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Nov. 28, 2022

Torts Illustrated: Employees, yes you cann...abis

It would be contradictorily disjunctive to permit cannabis use recreationally as a state, but still allow employers to discriminate against employees in the hiring, termination, or any term or condition of employment.

Rodney S. Diggs

Partner, Ivie, McNeill, Wyatt, Purcell & Diggs

444 S Flower St Ste 1800
Los Angeles , CA 90071

Cell: (213) 489-0028


Howard Univ SOL; Washington DC

California's notorious and pioneering cannabis laws just got more expansive.

Now, with the signing of AB 2188 into law by Gov. Gavin Newsom on Sept. 18, employers will be limited in their ability to discriminate against employees' off-the-job recreational cannabis use beginning Jan. 1, 2024.

This is a significant new development in California, which was the first state to legalize medical cannabis use in 1996, followed by recreational use in 2016 with the passage of Proposition 64. The passage of AB 2188 now extends protections into the workplace, which was an arena undisturbed under the Prop. AB 2188 appears to be the natural progression of cannabis law in California since it is safe to assume many, if not most, recreational cannabis users are also employees of a workplace. Therefore, it would be contradictorily disjunctive to permit cannabis use recreationally as a state, but still allow employers to discriminate against employees in the hiring, termination, or any term or condition of employment, or otherwise penalize an employee who partakes in cannabis recreationally off-the-job, and AB 2811 seems to provide this needed bridge.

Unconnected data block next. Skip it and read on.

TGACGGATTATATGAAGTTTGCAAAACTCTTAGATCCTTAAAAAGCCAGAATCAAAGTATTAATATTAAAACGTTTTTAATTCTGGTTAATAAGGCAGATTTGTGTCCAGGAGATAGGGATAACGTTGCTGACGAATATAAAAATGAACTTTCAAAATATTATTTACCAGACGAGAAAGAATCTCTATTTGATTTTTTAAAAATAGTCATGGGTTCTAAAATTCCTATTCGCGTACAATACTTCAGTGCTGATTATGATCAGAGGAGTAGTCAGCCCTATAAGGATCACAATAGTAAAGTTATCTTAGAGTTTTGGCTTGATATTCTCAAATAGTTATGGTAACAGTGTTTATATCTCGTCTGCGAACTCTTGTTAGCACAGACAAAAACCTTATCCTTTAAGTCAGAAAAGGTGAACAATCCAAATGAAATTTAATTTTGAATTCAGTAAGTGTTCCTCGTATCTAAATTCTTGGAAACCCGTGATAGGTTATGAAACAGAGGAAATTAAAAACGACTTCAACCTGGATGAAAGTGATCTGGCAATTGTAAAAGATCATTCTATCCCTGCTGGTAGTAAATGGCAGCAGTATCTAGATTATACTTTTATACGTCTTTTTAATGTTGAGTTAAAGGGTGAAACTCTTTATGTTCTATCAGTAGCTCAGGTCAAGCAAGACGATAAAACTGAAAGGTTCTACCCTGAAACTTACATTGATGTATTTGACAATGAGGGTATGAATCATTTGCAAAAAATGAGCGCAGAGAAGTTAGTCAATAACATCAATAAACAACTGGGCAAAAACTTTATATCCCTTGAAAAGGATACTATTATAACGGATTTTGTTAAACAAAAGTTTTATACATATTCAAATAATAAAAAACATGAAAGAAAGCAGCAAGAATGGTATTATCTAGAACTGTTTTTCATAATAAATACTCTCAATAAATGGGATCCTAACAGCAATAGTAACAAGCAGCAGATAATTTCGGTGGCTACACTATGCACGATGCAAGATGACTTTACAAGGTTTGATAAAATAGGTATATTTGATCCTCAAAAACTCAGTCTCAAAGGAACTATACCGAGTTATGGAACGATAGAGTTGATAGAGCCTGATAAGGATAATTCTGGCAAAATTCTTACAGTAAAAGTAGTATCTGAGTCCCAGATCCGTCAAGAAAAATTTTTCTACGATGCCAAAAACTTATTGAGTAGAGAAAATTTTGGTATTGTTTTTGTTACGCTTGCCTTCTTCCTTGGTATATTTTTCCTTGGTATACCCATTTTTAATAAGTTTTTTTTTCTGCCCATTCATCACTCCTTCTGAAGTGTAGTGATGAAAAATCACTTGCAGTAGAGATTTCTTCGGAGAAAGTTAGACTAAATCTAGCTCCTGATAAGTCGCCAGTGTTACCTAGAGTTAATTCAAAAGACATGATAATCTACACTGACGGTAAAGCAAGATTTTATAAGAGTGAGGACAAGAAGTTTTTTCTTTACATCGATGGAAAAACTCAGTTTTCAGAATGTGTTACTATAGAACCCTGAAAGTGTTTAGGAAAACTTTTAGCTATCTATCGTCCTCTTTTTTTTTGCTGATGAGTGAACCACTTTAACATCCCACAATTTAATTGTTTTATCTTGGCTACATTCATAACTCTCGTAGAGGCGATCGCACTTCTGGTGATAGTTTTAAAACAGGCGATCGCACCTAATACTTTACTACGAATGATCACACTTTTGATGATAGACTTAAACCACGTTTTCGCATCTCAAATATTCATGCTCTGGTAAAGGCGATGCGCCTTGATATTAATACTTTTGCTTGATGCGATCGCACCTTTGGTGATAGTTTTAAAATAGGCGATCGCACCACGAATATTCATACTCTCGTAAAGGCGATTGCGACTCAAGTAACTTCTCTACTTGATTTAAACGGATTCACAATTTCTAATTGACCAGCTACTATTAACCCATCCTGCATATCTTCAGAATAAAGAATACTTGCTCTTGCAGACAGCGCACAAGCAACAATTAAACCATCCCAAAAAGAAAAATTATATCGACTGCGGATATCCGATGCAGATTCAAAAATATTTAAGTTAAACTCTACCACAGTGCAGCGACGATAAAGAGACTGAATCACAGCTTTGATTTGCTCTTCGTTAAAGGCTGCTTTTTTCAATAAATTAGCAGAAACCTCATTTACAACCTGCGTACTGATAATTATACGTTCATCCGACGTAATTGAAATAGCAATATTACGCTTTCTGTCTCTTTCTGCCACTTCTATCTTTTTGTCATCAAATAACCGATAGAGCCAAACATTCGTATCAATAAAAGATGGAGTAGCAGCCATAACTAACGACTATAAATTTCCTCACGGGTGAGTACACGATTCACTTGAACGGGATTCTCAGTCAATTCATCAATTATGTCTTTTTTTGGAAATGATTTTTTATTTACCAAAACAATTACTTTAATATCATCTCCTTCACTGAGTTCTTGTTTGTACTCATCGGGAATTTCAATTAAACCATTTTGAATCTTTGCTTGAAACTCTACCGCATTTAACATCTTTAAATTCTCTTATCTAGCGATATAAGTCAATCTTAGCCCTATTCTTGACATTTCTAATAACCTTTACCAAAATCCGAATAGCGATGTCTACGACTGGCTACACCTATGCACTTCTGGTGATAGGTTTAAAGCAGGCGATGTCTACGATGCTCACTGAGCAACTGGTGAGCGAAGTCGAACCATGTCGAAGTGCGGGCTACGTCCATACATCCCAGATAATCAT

Addition of Government Code Section 12945 to FEHA

Specifically, AB 2188 amends the Fair Employment and Housing Act (FEHA) to add Section 12945, which provides that, "[i]t is unlawful for an employer to discriminate against a person in hiring, termination, or any term or condition of employment, or otherwise penalizing a person, if the discrimination is based upon, (1) the person's use of cannabis off the job and away from the workplace; or 2) an employer-required drug screening test that has found the person to have nonpsychoactive cannabis metabolites in their hair, blood, urine, or other bodily fluids. Nonpsychoactive cannabis metabolites take form after tetrahydrocannabinol (THC) is metabolized and stored in the body. The Legislature raised the psychoactive/nonpsychoactive distinction because nonpsychoactive metabolites do not measure impairment and only indicate that an individual has used cannabis at some point in the weeks prior to testing. Thus, nonpsychoactive cannabis constituents such as Cannabidiol (CBD), could likely become a more popular and widespread alternative for those previously abstaining from all cannabis use due to employer testing.

AB 2188 is significant to the landscape of California's anti-discrimination laws because it is the first time cannabis is being introduced into the realm of employment in California. AB 2188 is also significant because by being incorporated into FEHA, it is the first time employees and employers will discuss cannabis in conjunction with the term "discrimination," which would previously trigger considerations of race, sex, religion, age, and other protected classes currently under the Act. Now, just as any of the aforementioned protected classes are afforded various protections from discrimination, so too is someone's status as an off-the-job recreational cannabis user. This means that like traditional FEHA discrimination cases, employers could be hit for attorneys' fees and other costs typically guaranteed under FEHA claims if they are found in violation of the law.